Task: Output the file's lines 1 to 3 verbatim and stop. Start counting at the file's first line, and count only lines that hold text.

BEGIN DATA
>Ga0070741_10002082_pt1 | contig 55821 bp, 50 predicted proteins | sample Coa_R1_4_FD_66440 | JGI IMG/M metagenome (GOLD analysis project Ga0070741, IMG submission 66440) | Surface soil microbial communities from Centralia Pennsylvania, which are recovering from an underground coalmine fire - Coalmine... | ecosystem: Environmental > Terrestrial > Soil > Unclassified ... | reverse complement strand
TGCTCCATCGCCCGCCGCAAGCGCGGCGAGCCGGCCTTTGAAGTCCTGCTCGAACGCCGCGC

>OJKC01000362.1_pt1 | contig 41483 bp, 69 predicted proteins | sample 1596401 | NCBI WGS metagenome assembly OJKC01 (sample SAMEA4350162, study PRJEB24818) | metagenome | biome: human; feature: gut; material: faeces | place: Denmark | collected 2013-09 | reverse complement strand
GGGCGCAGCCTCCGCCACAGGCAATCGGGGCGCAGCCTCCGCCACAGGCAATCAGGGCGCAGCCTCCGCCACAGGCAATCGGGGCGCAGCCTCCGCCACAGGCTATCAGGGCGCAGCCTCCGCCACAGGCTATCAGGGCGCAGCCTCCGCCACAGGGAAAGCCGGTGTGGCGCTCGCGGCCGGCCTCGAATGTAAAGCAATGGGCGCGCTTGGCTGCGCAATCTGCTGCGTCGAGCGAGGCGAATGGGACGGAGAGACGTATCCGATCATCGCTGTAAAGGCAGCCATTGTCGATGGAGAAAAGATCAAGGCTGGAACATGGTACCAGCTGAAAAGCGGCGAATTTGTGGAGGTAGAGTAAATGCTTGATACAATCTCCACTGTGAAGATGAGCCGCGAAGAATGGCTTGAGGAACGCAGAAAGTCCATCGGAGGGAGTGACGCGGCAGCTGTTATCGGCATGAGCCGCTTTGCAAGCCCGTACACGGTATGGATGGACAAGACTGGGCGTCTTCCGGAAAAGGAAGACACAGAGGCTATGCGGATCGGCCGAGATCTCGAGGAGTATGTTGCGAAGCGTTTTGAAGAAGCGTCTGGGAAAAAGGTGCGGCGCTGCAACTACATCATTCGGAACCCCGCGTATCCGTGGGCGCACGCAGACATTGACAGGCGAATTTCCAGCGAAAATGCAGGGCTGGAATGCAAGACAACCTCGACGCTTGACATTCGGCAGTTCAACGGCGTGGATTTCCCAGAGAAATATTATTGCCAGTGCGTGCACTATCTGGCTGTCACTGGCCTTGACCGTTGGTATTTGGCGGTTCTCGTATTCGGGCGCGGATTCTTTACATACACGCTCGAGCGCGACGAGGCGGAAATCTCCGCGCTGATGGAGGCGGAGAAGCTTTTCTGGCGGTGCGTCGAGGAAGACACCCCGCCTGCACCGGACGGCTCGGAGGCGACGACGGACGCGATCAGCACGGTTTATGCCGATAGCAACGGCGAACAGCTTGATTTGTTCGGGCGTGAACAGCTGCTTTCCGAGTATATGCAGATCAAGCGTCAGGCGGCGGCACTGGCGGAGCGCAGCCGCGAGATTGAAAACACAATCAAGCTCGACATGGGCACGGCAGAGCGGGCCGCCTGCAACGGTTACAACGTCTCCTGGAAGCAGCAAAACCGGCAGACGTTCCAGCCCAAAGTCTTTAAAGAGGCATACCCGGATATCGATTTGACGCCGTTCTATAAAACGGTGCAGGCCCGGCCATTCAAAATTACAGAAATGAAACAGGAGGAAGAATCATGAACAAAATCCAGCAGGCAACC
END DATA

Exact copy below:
>Ga0070741_10002082_pt1 | contig 55821 bp, 50 predicted proteins | sample Coa_R1_4_FD_66440 | JGI IMG/M metagenome (GOLD analysis project Ga0070741, IMG submission 66440) | Surface soil microbial communities from Centralia Pennsylvania, which are recovering from an underground coalmine fire - Coalmine... | ecosystem: Environmental > Terrestrial > Soil > Unclassified ... | reverse complement strand
TGCTCCATCGCCCGCCGCAAGCGCGGCGAGCCGGCCTTTGAAGTCCTGCTCGAACGCCGCGC

>OJKC01000362.1_pt1 | contig 41483 bp, 69 predicted proteins | sample 1596401 | NCBI WGS metagenome assembly OJKC01 (sample SAMEA4350162, study PRJEB24818) | metagenome | biome: human; feature: gut; material: faeces | place: Denmark | collected 2013-09 | reverse complement strand